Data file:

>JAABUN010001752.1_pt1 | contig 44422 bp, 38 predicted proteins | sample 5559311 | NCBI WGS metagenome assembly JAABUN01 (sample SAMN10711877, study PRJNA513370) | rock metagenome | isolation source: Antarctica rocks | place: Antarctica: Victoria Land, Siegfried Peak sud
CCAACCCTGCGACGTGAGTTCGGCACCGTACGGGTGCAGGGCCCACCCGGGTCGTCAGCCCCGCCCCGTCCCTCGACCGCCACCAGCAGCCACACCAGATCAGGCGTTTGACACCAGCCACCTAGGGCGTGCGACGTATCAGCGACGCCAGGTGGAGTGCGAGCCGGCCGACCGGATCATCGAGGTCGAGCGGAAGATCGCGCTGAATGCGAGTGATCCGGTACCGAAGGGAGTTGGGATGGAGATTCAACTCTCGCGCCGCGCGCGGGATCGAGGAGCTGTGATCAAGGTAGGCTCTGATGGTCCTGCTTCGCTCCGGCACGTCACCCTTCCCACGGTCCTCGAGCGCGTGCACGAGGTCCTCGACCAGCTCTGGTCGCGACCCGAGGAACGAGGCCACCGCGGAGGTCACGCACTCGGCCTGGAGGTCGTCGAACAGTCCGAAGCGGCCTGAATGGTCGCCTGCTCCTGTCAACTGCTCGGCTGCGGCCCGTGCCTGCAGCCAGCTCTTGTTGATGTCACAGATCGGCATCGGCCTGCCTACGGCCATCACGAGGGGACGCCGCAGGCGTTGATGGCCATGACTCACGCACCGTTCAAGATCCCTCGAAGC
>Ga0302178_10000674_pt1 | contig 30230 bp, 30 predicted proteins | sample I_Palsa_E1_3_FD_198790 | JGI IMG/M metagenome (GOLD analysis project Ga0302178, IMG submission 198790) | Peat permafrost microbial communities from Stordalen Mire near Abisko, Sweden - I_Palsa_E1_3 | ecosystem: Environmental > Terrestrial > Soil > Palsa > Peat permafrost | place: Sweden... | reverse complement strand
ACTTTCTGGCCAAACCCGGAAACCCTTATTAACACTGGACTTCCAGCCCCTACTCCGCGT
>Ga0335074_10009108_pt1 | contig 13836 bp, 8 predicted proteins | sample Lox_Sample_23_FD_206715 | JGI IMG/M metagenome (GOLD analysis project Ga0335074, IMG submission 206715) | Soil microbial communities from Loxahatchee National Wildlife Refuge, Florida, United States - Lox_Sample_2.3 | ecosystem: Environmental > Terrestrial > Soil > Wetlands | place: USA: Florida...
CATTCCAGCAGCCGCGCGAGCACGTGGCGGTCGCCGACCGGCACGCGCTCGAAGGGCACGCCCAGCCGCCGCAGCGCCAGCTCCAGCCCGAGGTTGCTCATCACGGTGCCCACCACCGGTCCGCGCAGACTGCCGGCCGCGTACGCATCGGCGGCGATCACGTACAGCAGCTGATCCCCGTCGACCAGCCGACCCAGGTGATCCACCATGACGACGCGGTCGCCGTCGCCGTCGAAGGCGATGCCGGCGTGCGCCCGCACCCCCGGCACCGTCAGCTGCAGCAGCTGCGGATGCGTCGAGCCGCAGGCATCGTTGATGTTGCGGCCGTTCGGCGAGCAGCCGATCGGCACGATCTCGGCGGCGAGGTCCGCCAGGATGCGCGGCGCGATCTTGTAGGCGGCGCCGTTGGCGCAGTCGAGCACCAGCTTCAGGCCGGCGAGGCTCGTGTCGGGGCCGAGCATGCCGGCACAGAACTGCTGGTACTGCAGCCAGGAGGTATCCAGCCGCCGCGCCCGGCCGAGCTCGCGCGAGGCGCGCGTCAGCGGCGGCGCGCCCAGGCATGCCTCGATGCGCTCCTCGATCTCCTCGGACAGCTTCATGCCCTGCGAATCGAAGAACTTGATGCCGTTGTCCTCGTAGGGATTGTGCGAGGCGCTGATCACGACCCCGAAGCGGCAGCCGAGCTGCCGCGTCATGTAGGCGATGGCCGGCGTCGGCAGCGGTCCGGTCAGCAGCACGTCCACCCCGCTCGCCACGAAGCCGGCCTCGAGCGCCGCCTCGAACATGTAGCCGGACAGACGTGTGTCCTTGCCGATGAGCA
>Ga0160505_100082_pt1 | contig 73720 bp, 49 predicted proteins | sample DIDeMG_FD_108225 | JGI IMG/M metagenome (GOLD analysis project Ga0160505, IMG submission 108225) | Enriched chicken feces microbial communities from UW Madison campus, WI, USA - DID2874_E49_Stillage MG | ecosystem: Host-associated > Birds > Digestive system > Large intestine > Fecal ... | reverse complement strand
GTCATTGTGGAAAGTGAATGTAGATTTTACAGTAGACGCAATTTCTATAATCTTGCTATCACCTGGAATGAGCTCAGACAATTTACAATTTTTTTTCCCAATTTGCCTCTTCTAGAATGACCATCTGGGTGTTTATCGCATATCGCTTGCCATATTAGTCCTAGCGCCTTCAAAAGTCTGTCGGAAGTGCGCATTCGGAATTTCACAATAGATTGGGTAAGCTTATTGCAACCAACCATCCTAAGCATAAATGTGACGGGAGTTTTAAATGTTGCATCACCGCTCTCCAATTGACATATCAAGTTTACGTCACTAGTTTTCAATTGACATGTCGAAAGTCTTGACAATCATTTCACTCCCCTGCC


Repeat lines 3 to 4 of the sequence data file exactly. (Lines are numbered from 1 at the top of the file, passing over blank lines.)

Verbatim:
>Ga0302178_10000674_pt1 | contig 30230 bp, 30 predicted proteins | sample I_Palsa_E1_3_FD_198790 | JGI IMG/M metagenome (GOLD analysis project Ga0302178, IMG submission 198790) | Peat permafrost microbial communities from Stordalen Mire near Abisko, Sweden - I_Palsa_E1_3 | ecosystem: Environmental > Terrestrial > Soil > Palsa > Peat permafrost | place: Sweden... | reverse complement strand
ACTTTCTGGCCAAACCCGGAAACCCTTATTAACACTGGACTTCCAGCCCCTACTCCGCGT